Immortalising the Markenfield Family of Ripon
In life the Markenfield family mixed with dignitaries and kings; they now lie in rest in Ripon Cathedral, their tombs part of the visual and spiritual landscape of the North Transept. Abi Wood uncovers the family’s history, exploring their roles in local society, their dedication to faith, and their depictions in death.
November 30, 2023
Sacred Legacies: Unveiling the Sir Thomas Markenfield Tombs in Ripon Cathedral
In the North Transept of Ripon Cathedral sits a pair of tombs dedicated to the once influential Markenfield family. Forgotten and degraded, the deteriorated state of the monuments serves as physical reminders of the lost lives and histories of the two men entombed within. Both memorialised men are known as Sir Thomas Markenfield, who lie alongside their wives Dionisa and Eleanor. A once noble and great family, the Markenfields have been described as influencing the most important events in Medieval England. Ranging from Bishops, clerics, soldiers, and royal confidants, their presence was felt throughout the realm. Unfortunately, this splendour did not survive the brutality of Henry VIII’s Protestant Reformations. The Markenfields’ catholic faith was extremely important to them and even in the face of the reforms they remained staunchly devoted to their beliefs. As pilgrims, holy knights and defenders of the faith, each head of the Markenfield family carried this faith within them until their ultimate demise in the 16th century. Through illuminating the two stone tombs, we will uncover the lost histories of this once mighty Yorkshire family.
The Influential Markenfield Family
The Markenfield dynasty began in 1310 when John de Markenfield, Canon of York Minster, was granted a licence to a Hall. Markenfield Hall would become the family home until its seizure by the crown in 1570. John was noted to be a pious figure who served as Chancellor of the Exchequer to King Edward II. However, this image was to become tainted by his criminal behaviours. Court papers reveal his dubious character, he is known to have raped widow Sybil Metham and have kidnapped a clerk of the cloth when faced with religious differences. In 1314 Pope Clement V excommunicated John meaning that the Markenfield line follows through the lineage of his brother, Andrew Markenfield.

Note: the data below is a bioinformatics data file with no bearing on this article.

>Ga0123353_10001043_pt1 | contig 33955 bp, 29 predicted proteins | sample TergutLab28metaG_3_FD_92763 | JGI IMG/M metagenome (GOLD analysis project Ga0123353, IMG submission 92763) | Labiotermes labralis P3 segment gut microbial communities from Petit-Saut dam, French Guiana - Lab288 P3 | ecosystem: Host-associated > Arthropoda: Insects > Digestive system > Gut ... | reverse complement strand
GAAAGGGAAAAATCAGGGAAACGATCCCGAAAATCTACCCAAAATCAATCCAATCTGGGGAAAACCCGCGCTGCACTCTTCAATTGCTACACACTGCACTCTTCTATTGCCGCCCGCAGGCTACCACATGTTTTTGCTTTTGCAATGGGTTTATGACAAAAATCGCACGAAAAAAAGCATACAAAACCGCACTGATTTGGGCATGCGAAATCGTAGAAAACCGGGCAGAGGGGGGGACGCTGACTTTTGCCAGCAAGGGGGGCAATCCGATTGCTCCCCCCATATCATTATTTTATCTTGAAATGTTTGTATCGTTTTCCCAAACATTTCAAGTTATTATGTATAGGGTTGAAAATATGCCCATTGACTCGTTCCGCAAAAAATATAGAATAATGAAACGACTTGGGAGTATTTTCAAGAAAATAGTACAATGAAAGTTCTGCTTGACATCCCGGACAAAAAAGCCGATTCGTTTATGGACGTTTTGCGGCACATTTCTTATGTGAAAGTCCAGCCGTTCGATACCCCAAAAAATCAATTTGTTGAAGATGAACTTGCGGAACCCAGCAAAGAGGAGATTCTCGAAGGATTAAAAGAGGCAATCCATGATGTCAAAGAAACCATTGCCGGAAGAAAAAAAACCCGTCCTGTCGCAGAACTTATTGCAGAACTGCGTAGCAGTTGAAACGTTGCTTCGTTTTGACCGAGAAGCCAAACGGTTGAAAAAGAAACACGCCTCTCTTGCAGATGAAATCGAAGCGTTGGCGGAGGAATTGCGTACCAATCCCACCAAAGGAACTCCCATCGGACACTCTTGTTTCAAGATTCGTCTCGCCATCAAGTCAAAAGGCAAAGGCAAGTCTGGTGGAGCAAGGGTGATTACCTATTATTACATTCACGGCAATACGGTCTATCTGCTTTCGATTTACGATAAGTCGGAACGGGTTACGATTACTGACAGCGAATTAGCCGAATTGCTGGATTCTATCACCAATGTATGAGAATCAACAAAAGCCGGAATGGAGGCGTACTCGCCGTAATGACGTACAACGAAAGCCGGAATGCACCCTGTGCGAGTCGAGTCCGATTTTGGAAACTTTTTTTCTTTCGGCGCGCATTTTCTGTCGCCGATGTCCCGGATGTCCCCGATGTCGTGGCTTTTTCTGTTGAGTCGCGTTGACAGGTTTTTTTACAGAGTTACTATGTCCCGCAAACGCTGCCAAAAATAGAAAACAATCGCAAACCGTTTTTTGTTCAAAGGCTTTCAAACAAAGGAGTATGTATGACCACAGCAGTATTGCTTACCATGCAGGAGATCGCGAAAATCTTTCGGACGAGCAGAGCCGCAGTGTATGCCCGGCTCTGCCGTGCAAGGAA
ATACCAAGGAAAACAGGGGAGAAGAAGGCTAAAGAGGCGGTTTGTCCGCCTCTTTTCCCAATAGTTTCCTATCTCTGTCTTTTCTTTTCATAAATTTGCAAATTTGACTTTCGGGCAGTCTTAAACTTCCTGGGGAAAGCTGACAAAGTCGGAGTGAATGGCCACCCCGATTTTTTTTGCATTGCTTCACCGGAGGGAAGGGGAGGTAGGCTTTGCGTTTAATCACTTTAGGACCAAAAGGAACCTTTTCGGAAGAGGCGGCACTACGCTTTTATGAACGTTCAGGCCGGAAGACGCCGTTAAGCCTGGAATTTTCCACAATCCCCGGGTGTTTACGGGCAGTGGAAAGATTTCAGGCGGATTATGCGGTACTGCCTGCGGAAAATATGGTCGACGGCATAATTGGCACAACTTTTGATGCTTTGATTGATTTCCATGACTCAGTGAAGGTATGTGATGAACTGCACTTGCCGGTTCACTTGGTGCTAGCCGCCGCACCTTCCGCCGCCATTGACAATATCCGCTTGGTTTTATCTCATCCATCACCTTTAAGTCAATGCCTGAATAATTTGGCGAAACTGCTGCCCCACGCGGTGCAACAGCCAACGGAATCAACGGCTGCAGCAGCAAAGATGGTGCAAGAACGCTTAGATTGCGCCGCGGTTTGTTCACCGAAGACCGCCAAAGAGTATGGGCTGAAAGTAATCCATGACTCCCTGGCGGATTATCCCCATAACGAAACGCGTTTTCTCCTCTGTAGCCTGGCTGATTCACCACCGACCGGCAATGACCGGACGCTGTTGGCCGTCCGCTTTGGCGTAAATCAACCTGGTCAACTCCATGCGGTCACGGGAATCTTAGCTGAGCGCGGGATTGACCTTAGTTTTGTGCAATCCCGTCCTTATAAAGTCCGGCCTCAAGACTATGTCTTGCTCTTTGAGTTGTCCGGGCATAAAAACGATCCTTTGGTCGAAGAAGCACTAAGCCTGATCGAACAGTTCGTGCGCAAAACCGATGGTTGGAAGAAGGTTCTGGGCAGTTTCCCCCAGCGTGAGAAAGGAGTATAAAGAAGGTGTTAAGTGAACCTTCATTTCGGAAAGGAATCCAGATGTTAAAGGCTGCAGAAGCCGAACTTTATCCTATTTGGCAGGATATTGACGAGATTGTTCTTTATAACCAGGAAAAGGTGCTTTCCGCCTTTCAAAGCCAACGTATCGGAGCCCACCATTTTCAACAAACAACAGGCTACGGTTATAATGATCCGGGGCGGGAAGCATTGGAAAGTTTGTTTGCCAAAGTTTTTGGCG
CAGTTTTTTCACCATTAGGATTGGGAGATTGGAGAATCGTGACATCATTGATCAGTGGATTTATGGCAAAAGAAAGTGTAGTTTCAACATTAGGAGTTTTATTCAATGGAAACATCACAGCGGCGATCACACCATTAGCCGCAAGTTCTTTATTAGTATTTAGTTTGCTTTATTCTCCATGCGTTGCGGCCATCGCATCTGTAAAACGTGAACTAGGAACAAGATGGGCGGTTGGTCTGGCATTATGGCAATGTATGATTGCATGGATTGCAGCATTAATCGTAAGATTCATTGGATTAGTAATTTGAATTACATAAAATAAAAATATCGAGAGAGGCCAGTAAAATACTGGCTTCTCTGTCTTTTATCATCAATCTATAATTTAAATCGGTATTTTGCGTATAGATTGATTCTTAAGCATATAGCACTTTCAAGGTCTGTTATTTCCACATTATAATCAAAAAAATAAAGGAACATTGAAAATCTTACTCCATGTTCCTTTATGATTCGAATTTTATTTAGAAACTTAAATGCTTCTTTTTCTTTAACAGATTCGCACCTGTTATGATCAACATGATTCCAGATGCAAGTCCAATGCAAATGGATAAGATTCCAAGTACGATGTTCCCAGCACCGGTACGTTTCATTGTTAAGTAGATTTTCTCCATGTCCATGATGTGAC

Sir Thomas Markenfield I
Born at Markenfield Hall in 1335, Sir Thomas Markenfield I earned the Markenfield name a considerable amount of prestige. By 1365 he had become the legal owner of the hall, living alongside his wife Dionisia and their seven children; Peter, Robert, Thoms II, John II, Joanna, Elizabeth and Isabella. Like his uncle, he held great influence in North Yorkshire obtaining the title Lord of Markenfield, Eryholme and Scruton. Within all legal documents, he was referred to as a Knight. Between 1385 and 1390 Sir Thomas travelled to the court at Newcastle Upon Tyne alongside John of Gaunt, Geoffrey Chaucer and Owain Glyndwr to provide evidence in favour of Richard Scrope. It was seen apt for Sir Thomas to testify in the case as he had been part of Scrope’s retinue of expeditions to France with John of Gaunt, Duke of Lancaster. Beginning in August 1360, Thomas and his men landed in Calais where they faced the French in Picardy and Calais. During this time Thomas became Governor of Guise, serving alongside Scrope and Gaunt until 1385. Indebted to Thomas, Scrope won the legal battle with Thomas citing both Picardy and Calais as instances of which he flew the blazoned azure coat of arms. Locally, he served as High Steward of the Archbishop of York’s Liberty of Ripon and Steward of the Earl of Derby’s Lordship of Kirkby Malzeard. His involvement in local public and political movements secured the Markenfields a place within 14th century England’s high society. Upon his death in 1398, it was only seen fit that his monumental tomb was to commemorate his exceptional life.